Over the past few years, prescription medications have been the newest trend to stop smoking. Doctors typically prescribe either Chantix or Bupropion pills. You usually have to take them for at least 12 weeks so it’s definitely not a quick fix. They do have a much higher success rate and it’s an easy method to use since you are just popping a pill. Unfortunately, these medications have some really nasty side effects. Some of the most common side effects are dry mouth, insomnia, stomach upset, depression, hostility, suicidal thoughts, and strange dreams.
2.Cold Turkey – 22%
The good old-fashioned cold turkey method is definitely still an option for a lot of smokers. This involves basically dumping your cigarettes in the garbage and giving them up without a back-up plan. There is no help to fight withdrawals and you just tough it out for a while until the addiction is broken. This is definitely the cheapest and fastest way to quit smoking. But you have to be really strong to tough it out! Nicotine withdrawal is not joke… be prepared for anxiety, irritability, restlessness, and anger. It’s not going to be a picnic, but if you can handle it, the success rate is pretty good at 22 percent.
1. E-Cigarettes – 31%
It turns out that e-cigarettes are the most successful way to give up tobacco! Though not marketed for this purpose, many smokers use e-cigs to quit smoking because they so closely mimic the taste, look, and feel of cigarettes. You inhale a vaporized nicotine solution that is water-based and flavored. There is no tar or carcinogens and it’s generally inexpensive when compared to other quitting aids. Over time, you can reduce the nicotine concentration until the solution you use is completely nicotine-free.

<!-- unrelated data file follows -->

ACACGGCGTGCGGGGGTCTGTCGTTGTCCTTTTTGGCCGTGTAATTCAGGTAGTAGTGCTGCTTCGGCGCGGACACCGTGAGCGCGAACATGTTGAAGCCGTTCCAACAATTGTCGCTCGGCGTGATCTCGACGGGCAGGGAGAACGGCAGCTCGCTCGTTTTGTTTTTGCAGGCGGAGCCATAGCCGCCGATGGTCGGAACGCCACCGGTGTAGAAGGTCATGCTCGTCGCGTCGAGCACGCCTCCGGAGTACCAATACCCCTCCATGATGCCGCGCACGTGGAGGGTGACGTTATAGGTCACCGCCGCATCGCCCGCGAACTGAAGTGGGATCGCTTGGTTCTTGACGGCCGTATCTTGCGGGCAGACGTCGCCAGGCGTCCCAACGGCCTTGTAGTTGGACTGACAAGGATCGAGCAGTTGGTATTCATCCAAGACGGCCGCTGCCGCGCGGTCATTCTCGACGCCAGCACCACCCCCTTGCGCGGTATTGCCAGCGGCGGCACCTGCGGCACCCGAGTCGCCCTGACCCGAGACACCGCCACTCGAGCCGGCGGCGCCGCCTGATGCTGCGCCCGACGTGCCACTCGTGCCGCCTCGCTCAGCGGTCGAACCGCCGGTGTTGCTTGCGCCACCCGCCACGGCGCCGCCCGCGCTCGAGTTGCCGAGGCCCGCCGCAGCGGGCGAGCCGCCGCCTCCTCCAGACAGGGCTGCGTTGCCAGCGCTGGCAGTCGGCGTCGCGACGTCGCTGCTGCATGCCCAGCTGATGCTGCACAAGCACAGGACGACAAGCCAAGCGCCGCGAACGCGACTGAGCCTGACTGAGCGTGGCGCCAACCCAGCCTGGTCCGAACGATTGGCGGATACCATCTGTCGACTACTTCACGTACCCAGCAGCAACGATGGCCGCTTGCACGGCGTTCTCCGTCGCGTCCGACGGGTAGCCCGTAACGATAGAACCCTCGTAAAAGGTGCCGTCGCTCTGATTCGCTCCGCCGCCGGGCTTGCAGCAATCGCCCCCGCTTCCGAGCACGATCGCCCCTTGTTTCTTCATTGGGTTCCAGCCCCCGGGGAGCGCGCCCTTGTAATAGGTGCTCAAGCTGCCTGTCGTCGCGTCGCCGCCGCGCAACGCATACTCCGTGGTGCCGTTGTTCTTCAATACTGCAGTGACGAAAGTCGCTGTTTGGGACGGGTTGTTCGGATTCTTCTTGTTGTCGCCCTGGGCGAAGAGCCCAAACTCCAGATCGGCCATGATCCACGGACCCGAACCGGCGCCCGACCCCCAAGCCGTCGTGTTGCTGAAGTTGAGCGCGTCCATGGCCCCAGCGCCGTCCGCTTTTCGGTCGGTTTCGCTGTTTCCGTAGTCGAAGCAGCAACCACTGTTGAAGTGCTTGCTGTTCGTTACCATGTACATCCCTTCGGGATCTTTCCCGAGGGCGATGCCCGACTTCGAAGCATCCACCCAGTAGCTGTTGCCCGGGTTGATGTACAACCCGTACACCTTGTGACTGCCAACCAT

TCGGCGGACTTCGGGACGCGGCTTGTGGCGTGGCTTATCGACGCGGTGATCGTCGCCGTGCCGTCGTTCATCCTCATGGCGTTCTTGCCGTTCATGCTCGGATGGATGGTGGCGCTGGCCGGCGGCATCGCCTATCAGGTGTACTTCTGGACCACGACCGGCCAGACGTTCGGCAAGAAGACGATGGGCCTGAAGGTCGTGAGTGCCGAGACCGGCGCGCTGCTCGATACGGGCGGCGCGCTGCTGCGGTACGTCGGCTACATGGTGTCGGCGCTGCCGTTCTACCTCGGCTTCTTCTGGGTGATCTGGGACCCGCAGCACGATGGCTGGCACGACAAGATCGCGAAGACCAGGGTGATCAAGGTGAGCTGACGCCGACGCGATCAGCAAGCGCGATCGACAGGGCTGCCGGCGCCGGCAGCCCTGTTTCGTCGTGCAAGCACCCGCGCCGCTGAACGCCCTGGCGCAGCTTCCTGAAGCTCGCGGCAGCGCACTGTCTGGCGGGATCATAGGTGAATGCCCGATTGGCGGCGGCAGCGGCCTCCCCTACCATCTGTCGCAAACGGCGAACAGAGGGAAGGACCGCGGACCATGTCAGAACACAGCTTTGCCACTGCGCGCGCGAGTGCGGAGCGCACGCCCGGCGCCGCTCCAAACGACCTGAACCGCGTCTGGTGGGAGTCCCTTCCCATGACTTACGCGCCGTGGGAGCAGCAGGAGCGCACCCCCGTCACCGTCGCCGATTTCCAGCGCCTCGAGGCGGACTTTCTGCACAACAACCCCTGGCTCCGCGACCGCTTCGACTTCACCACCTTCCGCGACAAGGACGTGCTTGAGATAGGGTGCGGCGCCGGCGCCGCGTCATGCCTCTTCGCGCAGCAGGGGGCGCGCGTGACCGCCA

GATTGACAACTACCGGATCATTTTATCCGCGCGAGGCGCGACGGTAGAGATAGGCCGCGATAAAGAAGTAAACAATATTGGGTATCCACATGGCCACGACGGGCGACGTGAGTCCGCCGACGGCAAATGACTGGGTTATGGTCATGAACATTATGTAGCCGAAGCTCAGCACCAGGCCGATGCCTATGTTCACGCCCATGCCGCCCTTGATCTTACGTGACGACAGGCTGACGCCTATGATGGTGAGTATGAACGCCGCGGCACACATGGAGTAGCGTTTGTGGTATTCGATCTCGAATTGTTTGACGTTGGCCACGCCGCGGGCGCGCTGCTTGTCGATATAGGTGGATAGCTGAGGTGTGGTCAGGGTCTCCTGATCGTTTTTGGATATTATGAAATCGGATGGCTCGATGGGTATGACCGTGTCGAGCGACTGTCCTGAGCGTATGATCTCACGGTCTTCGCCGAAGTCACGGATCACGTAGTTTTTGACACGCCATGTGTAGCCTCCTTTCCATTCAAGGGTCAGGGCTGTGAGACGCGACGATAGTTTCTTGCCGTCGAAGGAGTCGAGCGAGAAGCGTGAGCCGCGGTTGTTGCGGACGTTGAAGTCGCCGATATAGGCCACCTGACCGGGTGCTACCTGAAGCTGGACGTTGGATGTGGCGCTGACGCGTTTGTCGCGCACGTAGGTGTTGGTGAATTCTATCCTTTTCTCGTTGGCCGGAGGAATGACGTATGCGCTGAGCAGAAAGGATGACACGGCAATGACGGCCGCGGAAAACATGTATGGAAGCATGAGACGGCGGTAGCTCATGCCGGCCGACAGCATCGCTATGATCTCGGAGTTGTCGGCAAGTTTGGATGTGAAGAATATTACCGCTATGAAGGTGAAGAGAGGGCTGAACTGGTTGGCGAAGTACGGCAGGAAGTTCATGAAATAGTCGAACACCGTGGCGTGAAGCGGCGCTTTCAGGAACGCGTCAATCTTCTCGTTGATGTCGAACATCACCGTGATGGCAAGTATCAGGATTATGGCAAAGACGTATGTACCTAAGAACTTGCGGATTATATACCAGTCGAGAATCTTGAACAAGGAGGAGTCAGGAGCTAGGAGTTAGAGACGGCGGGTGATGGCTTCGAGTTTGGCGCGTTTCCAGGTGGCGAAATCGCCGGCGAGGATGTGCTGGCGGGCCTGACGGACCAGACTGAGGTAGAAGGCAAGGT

Nearly one third of smokers were successfully able to quit tobacco after 6 months with e-cigarettes. The only downside is that it can be difficult to find the e-cig model you love and a flavor you will enjoy. The good news is that CocktailNerd can help! By reviewing dozens of e-cig models and flavors, we can point you in the right direction so it’s easy to start your quitting journey on the right foot.
Nicotine gum and patch: Shiffman, S., Rolf, C., Hellebusch, S.J., Gorsline, J., Gorodetzky, C.W., Chiang, Y. et al. (2001). “Real world efficacy of prescription and over-the counter nicotine replacement therapy.” Addiction, 97, 505-516.
Cold Turkey: Cheong, Y., H.H. Yong, R. Borland (2007). “Does how you quit affect success?: a comparison between abrupt and gradual methods using data from the International Tobacco Control Policy Evaluation Study.” Oxford Journals: Nicotine & Tobacco Research. 9(8): 801-810.
Nicotine Lozenge – Shiffman S., Dresler C.M., Hajek P., Gilburt S.J.A., Targett D.A., & Strahs K.R. (2002). “Efficacy of a nicotine lozenge for smoking cessation.” Archives of Internal Medicine, (162):1267-1276.
Nicotine Inhaler – Hjalmarson A, Nilsson F, Sjöström L, Wiklund O. (1997). “The nicotine inhaler in smoking cessation.” Arch Intern Med. 1997(15):1721-8.
Chantix – Hughes JR, Rennard SI, Fingar JR, Talbot SK, Callas PW, Fagerstrom (2011) Efficacy of varenicline to prompt quit attempts in smokers not currently trying to quit: a randomized placebo controlled trial. Nicotine & Tobacco Research, (10):955–964
Bupropion – Paluck EC, McCormack JP, Ensom MH, et al. (2006) “Outcomes of bupropion therapy for smoking cessation during routine clinical use.” Annals of Pharmacotherapy. (40):185–90.